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Old 02-04-2024, 06:02 PM   #14
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I was PMed about the PLB. This is the one I have. Ther are a number of brands and models, however.
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Old 02-05-2024, 04:16 AM   #15
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I have the Find My Friends app on my IPhone, my location on with the grands, both of my kids and a couple of others.

As long as my phone is up and running, they can see where I am at any time, and if you call police from your phone they can fairly quickly pinpoint your location.

I also have an Emergency button on my Lock Screen, which can call 911 and simultaneously alerts my son that 911 has been called.

Some preparation for an emergency is a good thing.

Maggie
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Old 02-05-2024, 06:17 AM   #16
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Originally Posted by urnmor View Post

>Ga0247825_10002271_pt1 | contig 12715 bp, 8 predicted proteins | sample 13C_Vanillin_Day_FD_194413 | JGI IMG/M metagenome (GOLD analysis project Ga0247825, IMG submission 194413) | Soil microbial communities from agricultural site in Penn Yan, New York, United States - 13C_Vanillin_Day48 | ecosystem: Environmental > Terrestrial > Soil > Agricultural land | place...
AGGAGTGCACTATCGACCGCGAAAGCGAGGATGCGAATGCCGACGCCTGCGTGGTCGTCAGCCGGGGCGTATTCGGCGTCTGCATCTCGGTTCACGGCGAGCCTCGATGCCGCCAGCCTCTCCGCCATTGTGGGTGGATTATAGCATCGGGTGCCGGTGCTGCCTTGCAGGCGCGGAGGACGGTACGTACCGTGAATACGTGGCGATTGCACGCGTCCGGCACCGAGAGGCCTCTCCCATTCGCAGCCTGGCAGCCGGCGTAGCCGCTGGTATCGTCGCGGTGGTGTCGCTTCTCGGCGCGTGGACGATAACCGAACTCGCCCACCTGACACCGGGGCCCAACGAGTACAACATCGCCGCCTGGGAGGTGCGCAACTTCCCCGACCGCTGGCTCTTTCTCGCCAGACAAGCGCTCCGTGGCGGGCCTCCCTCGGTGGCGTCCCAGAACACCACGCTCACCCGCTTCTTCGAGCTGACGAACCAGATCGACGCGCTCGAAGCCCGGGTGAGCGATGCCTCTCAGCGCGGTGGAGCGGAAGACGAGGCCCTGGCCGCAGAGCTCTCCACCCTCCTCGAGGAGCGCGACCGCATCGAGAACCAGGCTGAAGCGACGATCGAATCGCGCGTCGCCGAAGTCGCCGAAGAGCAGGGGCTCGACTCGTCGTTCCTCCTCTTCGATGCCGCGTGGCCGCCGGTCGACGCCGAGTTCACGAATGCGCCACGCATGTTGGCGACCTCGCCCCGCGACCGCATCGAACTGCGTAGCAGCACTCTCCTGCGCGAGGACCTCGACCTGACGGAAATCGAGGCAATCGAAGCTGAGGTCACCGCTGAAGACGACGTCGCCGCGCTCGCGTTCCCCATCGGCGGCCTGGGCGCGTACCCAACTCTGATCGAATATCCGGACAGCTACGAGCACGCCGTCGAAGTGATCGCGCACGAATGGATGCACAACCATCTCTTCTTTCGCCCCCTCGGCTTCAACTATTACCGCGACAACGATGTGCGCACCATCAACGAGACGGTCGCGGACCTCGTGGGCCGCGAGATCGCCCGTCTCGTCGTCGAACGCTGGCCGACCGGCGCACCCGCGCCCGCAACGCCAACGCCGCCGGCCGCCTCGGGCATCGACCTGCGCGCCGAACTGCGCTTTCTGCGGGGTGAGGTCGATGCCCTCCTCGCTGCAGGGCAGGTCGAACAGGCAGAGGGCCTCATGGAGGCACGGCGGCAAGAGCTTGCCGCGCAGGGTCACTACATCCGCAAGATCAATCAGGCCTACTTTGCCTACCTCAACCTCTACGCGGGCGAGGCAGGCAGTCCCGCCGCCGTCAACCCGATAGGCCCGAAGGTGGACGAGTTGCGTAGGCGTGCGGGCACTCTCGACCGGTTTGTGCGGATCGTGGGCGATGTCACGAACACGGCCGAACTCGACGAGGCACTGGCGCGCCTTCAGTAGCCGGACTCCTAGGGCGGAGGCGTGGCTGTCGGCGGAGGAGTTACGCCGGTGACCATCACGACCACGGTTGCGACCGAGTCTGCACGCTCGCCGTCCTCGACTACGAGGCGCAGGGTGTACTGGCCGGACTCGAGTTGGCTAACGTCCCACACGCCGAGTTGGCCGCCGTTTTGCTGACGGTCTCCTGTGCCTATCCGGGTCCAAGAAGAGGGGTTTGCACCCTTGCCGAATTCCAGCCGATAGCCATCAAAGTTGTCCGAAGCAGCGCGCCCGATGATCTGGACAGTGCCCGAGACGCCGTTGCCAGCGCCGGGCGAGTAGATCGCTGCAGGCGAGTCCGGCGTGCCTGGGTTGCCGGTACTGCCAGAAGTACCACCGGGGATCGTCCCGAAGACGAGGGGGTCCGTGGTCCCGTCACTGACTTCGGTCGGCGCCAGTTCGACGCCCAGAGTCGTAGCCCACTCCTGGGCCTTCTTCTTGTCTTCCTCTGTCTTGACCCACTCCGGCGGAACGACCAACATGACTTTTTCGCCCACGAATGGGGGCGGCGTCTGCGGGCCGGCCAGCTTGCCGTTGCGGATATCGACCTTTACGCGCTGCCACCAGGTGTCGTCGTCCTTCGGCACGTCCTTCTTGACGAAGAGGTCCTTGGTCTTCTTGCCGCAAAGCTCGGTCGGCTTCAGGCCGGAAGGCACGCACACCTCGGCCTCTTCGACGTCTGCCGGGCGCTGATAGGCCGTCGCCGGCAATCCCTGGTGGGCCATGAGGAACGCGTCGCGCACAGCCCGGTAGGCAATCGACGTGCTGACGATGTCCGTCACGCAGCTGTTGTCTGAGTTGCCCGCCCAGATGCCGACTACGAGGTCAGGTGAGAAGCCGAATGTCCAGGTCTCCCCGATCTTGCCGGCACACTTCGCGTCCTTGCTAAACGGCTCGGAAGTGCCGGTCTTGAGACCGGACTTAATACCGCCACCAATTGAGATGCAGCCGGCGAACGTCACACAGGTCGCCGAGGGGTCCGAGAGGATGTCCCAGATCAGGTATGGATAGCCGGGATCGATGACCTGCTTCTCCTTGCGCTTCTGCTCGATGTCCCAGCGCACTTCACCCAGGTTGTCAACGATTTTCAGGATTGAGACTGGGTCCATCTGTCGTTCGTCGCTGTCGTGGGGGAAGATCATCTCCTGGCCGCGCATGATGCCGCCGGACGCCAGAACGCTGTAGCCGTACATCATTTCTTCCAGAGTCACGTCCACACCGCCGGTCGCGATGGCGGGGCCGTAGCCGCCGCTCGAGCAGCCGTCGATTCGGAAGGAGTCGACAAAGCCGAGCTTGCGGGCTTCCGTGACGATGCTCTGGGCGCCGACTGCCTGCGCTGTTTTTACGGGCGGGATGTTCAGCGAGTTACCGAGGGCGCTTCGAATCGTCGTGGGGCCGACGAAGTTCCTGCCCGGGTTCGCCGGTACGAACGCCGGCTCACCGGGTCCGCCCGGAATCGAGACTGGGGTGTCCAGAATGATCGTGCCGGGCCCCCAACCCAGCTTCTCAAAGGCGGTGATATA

Absolutely do not mind. I am 79 yo and will be 80 in September. Reading your comments it appears you have the opposite of my issue which is a slow heart rate. I have always had a slow heart rate probably because of exercise and I have known for a long time that I had a 2nd degree heart block. Recently I found out I have had a couple of 3rd degree heart blocks which are the worse. (I have a remote cardiac device in my chest that monitors my heart rate. It has been in for about 6 months. The reading on the last report showed the 3rd degree). From what I understand both your and mind are caused by faulty electrical impulses. I am looking for the pacemaker to keep my heart rate above a minimum number of beats when I sleep

I hope this answers your question and good luck with your decision